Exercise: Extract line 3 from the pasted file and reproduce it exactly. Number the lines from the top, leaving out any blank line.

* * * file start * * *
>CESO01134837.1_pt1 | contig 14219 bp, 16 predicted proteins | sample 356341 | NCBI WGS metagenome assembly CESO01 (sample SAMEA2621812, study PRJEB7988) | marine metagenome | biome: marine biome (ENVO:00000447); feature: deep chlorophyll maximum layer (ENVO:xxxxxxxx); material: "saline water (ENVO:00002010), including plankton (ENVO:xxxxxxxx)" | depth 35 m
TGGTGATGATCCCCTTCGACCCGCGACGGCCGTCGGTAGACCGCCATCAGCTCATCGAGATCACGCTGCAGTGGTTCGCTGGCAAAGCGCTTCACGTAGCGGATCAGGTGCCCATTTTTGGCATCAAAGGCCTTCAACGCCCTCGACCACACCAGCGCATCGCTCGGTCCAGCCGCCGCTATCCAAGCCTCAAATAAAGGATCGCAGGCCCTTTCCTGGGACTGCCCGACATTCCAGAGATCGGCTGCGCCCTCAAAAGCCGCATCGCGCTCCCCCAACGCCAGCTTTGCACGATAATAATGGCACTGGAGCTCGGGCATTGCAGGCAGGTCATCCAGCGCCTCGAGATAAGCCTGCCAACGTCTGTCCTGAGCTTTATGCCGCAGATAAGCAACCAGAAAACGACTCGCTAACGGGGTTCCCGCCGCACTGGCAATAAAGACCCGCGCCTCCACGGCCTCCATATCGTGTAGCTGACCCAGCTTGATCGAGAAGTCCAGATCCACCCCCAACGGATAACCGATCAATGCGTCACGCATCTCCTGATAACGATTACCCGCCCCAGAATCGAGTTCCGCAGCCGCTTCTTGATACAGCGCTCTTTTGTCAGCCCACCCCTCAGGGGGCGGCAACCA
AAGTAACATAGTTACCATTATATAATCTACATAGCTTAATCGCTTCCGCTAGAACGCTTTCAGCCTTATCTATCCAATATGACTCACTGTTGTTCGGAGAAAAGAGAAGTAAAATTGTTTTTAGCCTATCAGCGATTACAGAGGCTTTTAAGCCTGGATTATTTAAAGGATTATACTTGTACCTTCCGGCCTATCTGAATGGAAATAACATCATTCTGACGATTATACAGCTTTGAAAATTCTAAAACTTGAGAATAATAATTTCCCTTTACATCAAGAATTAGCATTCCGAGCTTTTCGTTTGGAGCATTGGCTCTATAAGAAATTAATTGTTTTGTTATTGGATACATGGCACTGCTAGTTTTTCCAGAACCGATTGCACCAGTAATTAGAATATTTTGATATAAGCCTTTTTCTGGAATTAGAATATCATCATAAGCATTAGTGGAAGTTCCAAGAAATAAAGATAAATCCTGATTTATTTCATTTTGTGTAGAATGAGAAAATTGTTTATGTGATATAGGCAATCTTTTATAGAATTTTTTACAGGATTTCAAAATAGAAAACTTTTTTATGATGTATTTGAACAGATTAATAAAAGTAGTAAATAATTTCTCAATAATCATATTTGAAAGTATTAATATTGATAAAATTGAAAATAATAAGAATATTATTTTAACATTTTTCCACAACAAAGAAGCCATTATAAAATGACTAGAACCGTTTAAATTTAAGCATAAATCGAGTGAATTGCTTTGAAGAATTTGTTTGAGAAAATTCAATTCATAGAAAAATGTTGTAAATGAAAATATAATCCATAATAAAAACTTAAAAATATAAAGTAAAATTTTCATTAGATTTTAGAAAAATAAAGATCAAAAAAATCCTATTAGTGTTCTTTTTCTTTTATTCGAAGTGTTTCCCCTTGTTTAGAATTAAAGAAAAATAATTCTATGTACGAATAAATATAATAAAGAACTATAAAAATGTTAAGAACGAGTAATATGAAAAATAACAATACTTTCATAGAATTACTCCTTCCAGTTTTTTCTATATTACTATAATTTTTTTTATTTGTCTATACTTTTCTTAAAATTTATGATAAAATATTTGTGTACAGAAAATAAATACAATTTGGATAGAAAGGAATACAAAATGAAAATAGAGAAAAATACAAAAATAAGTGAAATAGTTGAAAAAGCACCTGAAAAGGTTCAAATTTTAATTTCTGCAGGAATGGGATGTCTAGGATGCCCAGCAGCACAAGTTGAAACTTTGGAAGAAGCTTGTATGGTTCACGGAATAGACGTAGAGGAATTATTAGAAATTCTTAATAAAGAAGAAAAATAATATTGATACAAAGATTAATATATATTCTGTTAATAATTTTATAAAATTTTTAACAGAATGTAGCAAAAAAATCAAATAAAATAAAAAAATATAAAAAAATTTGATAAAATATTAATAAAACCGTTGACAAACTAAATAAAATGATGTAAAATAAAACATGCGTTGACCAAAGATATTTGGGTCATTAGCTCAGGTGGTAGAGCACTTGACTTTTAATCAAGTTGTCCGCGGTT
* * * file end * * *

AAGTAACATAGTTACCATTATATAATCTACATAGCTTAATCGCTTCCGCTAGAACGCTTTCAGCCTTATCTATCCAATATGACTCACTGTTGTTCGGAGAAAAGAGAAGTAAAATTGTTTTTAGCCTATCAGCGATTACAGAGGCTTTTAAGCCTGGATTATTTAAAGGATTATACTTGTACCTTCCGGCCTATCTGAATGGAAATAACATCATTCTGACGATTATACAGCTTTGAAAATTCTAAAACTTGAGAATAATAATTTCCCTTTACATCAAGAATTAGCATTCCGAGCTTTTCGTTTGGAGCATTGGCTCTATAAGAAATTAATTGTTTTGTTATTGGATACATGGCACTGCTAGTTTTTCCAGAACCGATTGCACCAGTAATTAGAATATTTTGATATAAGCCTTTTTCTGGAATTAGAATATCATCATAAGCATTAGTGGAAGTTCCAAGAAATAAAGATAAATCCTGATTTATTTCATTTTGTGTAGAATGAGAAAATTGTTTATGTGATATAGGCAATCTTTTATAGAATTTTTTACAGGATTTCAAAATAGAAAACTTTTTTATGATGTATTTGAACAGATTAATAAAAGTAGTAAATAATTTCTCAATAATCATATTTGAAAGTATTAATATTGATAAAATTGAAAATAATAAGAATATTATTTTAACATTTTTCCACAACAAAGAAGCCATTATAAAATGACTAGAACCGTTTAAATTTAAGCATAAATCGAGTGAATTGCTTTGAAGAATTTGTTTGAGAAAATTCAATTCATAGAAAAATGTTGTAAATGAAAATATAATCCATAATAAAAACTTAAAAATATAAAGTAAAATTTTCATTAGATTTTAGAAAAATAAAGATCAAAAAAATCCTATTAGTGTTCTTTTTCTTTTATTCGAAGTGTTTCCCCTTGTTTAGAATTAAAGAAAAATAATTCTATGTACGAATAAATATAATAAAGAACTATAAAAATGTTAAGAACGAGTAATATGAAAAATAACAATACTTTCATAGAATTACTCCTTCCAGTTTTTTCTATATTACTATAATTTTTTTTATTTGTCTATACTTTTCTTAAAATTTATGATAAAATATTTGTGTACAGAAAATAAATACAATTTGGATAGAAAGGAATACAAAATGAAAATAGAGAAAAATACAAAAATAAGTGAAATAGTTGAAAAAGCACCTGAAAAGGTTCAAATTTTAATTTCTGCAGGAATGGGATGTCTAGGATGCCCAGCAGCACAAGTTGAAACTTTGGAAGAAGCTTGTATGGTTCACGGAATAGACGTAGAGGAATTATTAGAAATTCTTAATAAAGAAGAAAAATAATATTGATACAAAGATTAATATATATTCTGTTAATAATTTTATAAAATTTTTAACAGAATGTAGCAAAAAAATCAAATAAAATAAAAAAATATAAAAAAATTTGATAAAATATTAATAAAACCGTTGACAAACTAAATAAAATGATGTAAAATAAAACATGCGTTGACCAAAGATATTTGGGTCATTAGCTCAGGTGGTAGAGCACTTGACTTTTAATCAAGTTGTCCGCGGTT